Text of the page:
Depending on your diagnosis, your clinic may recommend using fertility drugs alone, or you may be offered them with other treatments such as intrauterine insemination (IUI) or in vitro fertilisation (IVF).
Your clinic may recommend using fertility drugs as part of other treatments (eg, IVF) and/or if:
- you have a very irregular cycle and your ovulation is totally unpredictable
- you are producing few eggs or none
- your infertility is caused by failure of the pituitary gland (this controls your hormone production).
Drugs may be prescribed for men in certain situations. They include:
- antibiotics to treat infection or inflammation
- gonadotrophins for certain rare conditions in which no sperm are produced, or
- drugs that close the bladder neck if sperm are being ejaculated into the bladder instead of the penis (retrograde ejaculation).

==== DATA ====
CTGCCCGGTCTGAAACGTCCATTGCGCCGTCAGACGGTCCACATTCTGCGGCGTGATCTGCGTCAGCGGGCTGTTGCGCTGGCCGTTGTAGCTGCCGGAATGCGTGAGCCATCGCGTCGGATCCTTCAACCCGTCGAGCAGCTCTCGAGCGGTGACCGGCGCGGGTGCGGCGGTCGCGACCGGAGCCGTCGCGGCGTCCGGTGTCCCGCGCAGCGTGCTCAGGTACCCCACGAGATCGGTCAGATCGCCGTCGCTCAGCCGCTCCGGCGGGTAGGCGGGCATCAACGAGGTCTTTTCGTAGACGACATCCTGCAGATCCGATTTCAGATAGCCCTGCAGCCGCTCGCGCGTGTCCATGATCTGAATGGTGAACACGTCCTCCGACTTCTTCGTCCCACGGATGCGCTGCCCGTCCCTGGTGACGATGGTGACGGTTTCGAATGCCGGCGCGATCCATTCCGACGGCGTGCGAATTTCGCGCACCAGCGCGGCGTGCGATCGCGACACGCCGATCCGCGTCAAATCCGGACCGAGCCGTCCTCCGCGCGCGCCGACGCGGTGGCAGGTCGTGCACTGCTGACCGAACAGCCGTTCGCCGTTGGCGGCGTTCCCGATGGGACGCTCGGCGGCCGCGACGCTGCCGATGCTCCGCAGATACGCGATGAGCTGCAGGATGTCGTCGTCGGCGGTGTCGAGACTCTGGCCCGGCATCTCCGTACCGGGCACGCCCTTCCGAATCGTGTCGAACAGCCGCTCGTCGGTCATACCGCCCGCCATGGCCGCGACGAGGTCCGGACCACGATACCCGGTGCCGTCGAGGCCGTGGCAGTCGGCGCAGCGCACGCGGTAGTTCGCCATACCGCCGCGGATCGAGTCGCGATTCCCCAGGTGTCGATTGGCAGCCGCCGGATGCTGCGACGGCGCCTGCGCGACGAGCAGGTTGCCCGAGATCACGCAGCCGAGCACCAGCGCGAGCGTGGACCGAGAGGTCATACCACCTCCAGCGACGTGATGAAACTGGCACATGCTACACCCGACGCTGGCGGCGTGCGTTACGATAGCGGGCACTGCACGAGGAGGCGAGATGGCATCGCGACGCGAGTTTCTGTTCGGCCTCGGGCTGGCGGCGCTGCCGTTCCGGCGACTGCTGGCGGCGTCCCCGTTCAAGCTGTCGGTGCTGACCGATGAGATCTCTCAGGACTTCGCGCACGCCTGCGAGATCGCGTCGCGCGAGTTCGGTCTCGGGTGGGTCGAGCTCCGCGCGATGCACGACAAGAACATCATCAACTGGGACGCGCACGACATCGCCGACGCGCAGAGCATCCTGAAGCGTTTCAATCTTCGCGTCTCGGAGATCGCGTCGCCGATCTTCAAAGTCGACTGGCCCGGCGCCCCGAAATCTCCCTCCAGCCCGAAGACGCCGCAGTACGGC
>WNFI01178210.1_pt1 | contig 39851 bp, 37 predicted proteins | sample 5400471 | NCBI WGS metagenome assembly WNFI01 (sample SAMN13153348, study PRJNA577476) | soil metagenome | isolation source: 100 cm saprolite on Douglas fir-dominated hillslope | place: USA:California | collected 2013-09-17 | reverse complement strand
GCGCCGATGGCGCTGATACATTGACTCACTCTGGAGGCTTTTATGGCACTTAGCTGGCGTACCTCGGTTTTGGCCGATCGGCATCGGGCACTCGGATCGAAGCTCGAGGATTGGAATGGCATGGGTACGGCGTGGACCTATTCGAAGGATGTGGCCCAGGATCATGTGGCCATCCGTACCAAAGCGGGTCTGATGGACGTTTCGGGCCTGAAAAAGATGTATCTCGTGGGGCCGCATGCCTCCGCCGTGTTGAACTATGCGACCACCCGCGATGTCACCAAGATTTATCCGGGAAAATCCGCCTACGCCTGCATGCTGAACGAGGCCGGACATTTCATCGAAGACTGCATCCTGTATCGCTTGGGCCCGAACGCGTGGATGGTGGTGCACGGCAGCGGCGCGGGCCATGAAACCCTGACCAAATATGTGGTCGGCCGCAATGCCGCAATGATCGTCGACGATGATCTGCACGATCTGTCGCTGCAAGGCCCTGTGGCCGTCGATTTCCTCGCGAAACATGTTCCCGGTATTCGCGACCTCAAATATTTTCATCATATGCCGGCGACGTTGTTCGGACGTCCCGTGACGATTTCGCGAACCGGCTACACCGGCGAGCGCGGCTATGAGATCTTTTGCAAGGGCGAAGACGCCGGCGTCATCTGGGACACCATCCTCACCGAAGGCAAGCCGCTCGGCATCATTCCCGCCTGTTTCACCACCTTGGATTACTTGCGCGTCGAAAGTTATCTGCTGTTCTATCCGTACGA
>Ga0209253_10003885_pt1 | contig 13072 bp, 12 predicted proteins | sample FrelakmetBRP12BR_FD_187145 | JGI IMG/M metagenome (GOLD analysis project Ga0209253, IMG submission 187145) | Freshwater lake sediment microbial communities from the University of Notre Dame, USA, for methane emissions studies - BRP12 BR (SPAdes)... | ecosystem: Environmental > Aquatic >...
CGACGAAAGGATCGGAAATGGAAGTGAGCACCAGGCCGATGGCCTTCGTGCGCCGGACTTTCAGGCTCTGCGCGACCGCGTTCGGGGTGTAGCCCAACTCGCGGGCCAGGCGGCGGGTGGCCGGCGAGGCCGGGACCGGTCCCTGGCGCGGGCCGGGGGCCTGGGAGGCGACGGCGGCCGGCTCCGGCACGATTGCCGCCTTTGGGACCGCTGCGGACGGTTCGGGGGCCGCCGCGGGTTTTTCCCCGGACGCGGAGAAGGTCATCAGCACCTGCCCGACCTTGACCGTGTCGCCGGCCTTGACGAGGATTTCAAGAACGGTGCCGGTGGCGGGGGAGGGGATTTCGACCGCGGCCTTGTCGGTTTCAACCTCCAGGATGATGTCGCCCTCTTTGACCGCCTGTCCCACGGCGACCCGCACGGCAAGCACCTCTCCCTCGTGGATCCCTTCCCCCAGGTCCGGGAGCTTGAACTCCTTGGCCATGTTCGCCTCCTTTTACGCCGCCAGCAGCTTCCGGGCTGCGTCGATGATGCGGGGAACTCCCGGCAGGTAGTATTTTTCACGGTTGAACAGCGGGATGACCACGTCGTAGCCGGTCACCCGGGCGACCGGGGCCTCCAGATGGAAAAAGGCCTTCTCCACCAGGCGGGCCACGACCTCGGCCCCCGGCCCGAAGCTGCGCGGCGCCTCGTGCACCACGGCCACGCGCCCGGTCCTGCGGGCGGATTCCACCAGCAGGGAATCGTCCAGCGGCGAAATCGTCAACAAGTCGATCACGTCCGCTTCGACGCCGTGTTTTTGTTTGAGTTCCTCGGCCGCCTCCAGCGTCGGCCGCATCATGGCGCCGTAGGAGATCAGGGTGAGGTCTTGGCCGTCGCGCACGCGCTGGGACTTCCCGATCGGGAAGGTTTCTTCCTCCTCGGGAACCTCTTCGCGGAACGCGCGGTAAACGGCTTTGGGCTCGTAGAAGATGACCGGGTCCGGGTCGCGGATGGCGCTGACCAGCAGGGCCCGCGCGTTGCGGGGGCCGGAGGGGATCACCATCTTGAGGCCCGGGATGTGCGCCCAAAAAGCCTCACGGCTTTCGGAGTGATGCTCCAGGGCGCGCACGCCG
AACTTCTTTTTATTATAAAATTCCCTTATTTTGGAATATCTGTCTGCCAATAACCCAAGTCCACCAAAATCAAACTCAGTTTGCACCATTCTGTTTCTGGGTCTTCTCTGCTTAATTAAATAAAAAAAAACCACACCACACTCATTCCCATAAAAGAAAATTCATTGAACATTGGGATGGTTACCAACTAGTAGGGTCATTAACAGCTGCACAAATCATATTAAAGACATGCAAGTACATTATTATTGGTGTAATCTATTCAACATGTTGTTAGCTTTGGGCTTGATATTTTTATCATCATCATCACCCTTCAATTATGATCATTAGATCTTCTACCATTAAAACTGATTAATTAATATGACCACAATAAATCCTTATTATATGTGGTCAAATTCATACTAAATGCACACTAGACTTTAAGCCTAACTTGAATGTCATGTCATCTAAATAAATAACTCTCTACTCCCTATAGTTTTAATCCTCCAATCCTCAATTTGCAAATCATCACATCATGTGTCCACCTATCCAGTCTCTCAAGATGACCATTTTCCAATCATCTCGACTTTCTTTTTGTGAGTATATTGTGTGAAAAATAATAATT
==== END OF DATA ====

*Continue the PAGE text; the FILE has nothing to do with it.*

Commonly prescribed fertility drugs
There a number of different types of fertility drugs that you may be recommended by your clinician. Have a look over our list of the most common fertility drugs to see what each one is prescribed for, and what the possible side effects could be.
The list also covers drugs used to give you more control over your treatment cycle.
What are the risks of fertility drugs?
Apart from the risks of the side-effects described on our list of common fertility drugs, taking fertility drugs increases your chances of a multiple pregnancy and birth.
For more information, see:
Page last updated: 05 August 2014